More Than One Kind of Love Story

There are many different shades to love. There's familial love, there's romantic love, there's platonic love, there's toxic love, there's codependent love. But the one that we most often see on the big screen, in all its glittering glory, is romantic love. And why wouldn't we? Nothing beats the euphoria of watching two beautiful people fall head over heels in love, riding off into the sunset.

But "Belle" deals with a type of love that we rarely see on film in Hollywood — a pure, unconditional love for strangers. It sounds like pity, or empathy, or even romance in a way, but it's something in between of all of those. That's the kind of love that starts to grow in Suzu as she learns more about The Dragon, who saves her in U several times before she realizes that he's the one that needs saving. With Hiroka's help, she discovers the dark truth behind The Dragon's digital scars, and the feral anger that seems to possess him. The revelation brings "Belle" into a more mature territory than most animated films would dare to tread. But it's only a natural evolution for Hosoda, who has explored deeper emotional territory in his more recent films like "Wolf Children" and "Mirai," marrying it with his joyous view of our more digitized society that he showed in "Summer Wars," and of course, "Digimon."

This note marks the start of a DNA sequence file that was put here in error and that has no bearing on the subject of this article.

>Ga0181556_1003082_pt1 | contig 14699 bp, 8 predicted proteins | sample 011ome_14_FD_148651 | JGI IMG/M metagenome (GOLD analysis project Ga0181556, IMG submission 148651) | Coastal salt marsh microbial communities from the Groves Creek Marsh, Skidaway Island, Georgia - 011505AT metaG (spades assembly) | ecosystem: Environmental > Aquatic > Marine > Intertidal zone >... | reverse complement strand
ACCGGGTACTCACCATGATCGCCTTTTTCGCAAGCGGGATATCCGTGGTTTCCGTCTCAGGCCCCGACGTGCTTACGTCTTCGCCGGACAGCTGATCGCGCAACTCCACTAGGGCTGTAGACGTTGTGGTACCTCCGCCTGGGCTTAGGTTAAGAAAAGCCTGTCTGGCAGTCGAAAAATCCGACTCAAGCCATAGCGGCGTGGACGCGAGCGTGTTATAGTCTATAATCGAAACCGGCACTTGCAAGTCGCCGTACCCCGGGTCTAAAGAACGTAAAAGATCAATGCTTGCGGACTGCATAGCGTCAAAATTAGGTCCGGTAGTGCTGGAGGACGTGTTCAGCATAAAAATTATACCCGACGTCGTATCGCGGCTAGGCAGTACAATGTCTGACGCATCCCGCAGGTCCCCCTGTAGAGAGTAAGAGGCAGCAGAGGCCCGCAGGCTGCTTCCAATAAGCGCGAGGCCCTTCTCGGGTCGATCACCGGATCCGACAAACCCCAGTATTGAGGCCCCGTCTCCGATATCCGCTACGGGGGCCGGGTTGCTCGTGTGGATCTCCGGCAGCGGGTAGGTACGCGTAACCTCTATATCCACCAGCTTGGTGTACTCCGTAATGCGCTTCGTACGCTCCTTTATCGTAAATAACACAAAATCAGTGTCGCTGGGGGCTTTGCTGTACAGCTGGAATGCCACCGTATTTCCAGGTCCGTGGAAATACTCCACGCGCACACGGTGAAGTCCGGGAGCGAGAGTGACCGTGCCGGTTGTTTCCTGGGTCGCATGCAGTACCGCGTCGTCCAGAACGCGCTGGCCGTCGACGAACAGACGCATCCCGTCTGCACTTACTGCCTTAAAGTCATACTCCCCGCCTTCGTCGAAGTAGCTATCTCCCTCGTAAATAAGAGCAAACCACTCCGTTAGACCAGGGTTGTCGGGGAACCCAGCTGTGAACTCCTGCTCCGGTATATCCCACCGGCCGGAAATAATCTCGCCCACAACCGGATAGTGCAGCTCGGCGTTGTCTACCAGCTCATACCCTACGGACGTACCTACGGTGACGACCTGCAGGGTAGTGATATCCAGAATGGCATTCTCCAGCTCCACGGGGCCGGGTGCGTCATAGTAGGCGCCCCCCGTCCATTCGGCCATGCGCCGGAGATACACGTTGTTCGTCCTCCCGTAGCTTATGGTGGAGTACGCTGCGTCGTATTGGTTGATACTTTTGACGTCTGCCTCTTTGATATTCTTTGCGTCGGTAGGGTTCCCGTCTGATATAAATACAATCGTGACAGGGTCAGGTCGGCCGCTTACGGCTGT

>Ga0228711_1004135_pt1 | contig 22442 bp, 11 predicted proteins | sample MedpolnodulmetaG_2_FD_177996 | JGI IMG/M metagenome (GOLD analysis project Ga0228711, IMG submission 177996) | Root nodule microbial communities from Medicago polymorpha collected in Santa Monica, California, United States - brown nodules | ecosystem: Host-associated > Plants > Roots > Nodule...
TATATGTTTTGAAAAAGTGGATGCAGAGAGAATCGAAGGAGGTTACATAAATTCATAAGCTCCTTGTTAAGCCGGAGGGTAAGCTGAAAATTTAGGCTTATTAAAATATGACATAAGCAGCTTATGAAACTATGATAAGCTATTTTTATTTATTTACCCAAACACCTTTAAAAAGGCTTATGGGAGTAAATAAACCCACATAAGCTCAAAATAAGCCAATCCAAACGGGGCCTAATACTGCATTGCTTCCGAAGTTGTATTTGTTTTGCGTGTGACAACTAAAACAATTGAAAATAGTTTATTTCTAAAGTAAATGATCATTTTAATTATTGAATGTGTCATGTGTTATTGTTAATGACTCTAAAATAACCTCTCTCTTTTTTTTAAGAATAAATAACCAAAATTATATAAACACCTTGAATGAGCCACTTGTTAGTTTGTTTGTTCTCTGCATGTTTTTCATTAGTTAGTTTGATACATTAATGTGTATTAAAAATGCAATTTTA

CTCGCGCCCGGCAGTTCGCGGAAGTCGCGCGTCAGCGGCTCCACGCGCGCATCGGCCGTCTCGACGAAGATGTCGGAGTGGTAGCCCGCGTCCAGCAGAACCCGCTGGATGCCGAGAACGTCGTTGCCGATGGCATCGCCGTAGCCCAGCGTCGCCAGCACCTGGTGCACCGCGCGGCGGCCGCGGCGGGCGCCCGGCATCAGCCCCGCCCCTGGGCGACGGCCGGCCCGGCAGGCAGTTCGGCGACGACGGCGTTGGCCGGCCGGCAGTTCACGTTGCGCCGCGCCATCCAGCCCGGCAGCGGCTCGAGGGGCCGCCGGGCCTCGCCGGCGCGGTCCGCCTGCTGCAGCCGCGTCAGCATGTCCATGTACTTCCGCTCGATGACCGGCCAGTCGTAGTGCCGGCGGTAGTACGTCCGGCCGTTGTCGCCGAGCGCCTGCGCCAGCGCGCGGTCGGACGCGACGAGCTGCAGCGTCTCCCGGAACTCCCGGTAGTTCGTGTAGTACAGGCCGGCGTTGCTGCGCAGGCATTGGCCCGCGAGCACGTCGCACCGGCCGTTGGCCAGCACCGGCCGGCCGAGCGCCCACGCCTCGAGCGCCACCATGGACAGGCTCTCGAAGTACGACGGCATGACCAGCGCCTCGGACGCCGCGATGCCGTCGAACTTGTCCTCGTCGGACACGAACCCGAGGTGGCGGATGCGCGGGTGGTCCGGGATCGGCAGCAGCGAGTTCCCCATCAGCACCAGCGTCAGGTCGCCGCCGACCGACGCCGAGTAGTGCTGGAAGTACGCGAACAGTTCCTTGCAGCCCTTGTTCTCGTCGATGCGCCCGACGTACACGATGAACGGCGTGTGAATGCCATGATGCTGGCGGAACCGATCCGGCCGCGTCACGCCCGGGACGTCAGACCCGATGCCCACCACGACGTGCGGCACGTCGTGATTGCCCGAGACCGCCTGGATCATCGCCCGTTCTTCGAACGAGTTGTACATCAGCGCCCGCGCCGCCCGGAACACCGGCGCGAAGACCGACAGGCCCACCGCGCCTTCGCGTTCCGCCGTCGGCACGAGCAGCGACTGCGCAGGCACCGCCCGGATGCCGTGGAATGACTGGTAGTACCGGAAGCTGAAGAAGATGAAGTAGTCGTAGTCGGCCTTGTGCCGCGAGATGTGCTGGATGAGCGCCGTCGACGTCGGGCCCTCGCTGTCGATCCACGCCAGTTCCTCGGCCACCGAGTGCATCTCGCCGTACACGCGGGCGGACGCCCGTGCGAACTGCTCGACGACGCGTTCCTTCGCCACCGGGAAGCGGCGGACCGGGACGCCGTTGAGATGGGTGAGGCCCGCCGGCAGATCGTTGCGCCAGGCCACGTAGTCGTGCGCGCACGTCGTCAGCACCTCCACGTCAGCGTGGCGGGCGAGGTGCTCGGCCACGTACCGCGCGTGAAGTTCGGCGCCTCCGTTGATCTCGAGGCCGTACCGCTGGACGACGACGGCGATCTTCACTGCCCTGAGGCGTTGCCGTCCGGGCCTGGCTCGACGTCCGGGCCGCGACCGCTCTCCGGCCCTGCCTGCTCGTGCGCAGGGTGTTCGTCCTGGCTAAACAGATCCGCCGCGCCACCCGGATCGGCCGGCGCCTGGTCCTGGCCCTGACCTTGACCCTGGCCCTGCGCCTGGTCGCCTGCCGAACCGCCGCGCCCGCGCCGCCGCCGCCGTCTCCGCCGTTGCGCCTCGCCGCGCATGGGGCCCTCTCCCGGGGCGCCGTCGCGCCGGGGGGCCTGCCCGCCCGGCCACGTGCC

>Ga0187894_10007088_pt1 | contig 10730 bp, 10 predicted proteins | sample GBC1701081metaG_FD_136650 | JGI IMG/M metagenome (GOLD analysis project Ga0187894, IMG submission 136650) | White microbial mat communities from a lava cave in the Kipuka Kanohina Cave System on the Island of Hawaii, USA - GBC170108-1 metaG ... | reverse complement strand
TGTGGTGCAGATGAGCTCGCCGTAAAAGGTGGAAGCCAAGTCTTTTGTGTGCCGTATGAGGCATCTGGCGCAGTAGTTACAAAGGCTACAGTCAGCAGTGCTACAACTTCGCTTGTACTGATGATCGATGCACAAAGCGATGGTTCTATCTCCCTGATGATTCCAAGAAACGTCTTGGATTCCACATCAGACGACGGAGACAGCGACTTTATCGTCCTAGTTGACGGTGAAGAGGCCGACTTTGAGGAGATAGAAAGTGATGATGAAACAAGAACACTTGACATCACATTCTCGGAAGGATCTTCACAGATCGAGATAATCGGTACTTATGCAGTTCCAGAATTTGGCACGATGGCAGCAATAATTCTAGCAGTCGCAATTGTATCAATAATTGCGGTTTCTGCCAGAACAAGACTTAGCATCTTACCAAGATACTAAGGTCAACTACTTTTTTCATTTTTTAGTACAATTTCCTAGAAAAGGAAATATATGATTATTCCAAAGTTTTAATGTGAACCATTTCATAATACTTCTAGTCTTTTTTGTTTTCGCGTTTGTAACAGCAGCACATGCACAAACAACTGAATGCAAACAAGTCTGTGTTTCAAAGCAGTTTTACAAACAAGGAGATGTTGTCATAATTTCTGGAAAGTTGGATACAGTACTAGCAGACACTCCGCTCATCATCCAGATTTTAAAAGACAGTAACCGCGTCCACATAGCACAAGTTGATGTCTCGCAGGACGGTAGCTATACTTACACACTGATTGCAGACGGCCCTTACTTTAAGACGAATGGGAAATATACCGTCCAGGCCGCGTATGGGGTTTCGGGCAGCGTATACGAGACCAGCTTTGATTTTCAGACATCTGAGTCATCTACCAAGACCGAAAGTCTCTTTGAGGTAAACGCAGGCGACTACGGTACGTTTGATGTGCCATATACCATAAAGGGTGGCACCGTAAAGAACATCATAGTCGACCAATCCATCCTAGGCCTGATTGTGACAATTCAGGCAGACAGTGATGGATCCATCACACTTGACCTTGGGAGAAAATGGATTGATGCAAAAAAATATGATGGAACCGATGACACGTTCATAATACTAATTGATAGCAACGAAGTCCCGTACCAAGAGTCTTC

Digital Connections

That's what makes "Belle" such a remarkable depiction of the digital world. It's the counterpart to the angry, frightening portrayals of the internet as a cold, alienating, harsh place in films like "Kairo" or ugly, cynical ones like "Ready Player One." It's about the miracle of finding a connection and the strength one can get from showing decency to others. Not to mention it's gorgeous: the background work created by Cartoon Saloon of "Wolfwalkers" fame is absolutely breathtaking, filling each frame with towering skyscrapers and multicolored buildings that feel like a combination of the trippy dreamworld seen in Satoshi Kon's "Paprika" and the bright bustle of Hosoda's own "Summer Wars." The character animation is perhaps the biggest departure from Hosoda's past works, with Belle specifically given a more Disneyfied look courtesy of veteran Disney animator and character designer Jin Kim and Michael Camacho. But it helps create the divide between Suzu's rural reality — still retaining those soft, vague shapes that I love in Hosoda's films — and the cartoonishly heightened virtual U.

"Belle" is the least like anything Hosoda has ever done — tense and high-stakes where most of his films are beautifully low-key, and the first film to not be an intensely personal metaphor for his own life. But it is still as deeply felt and emotionally delicate as Hosoda's best films, even as it clearly aspires to be his most mainstream work. Still, there's something daring about how it refuses to give into our expectations about love, romance, and our digital realities. Hosoda has managed to take that time-honored tale, and turn it into an ode to the connection in the time of the internet.

/Film Rating: 8.5 out of 10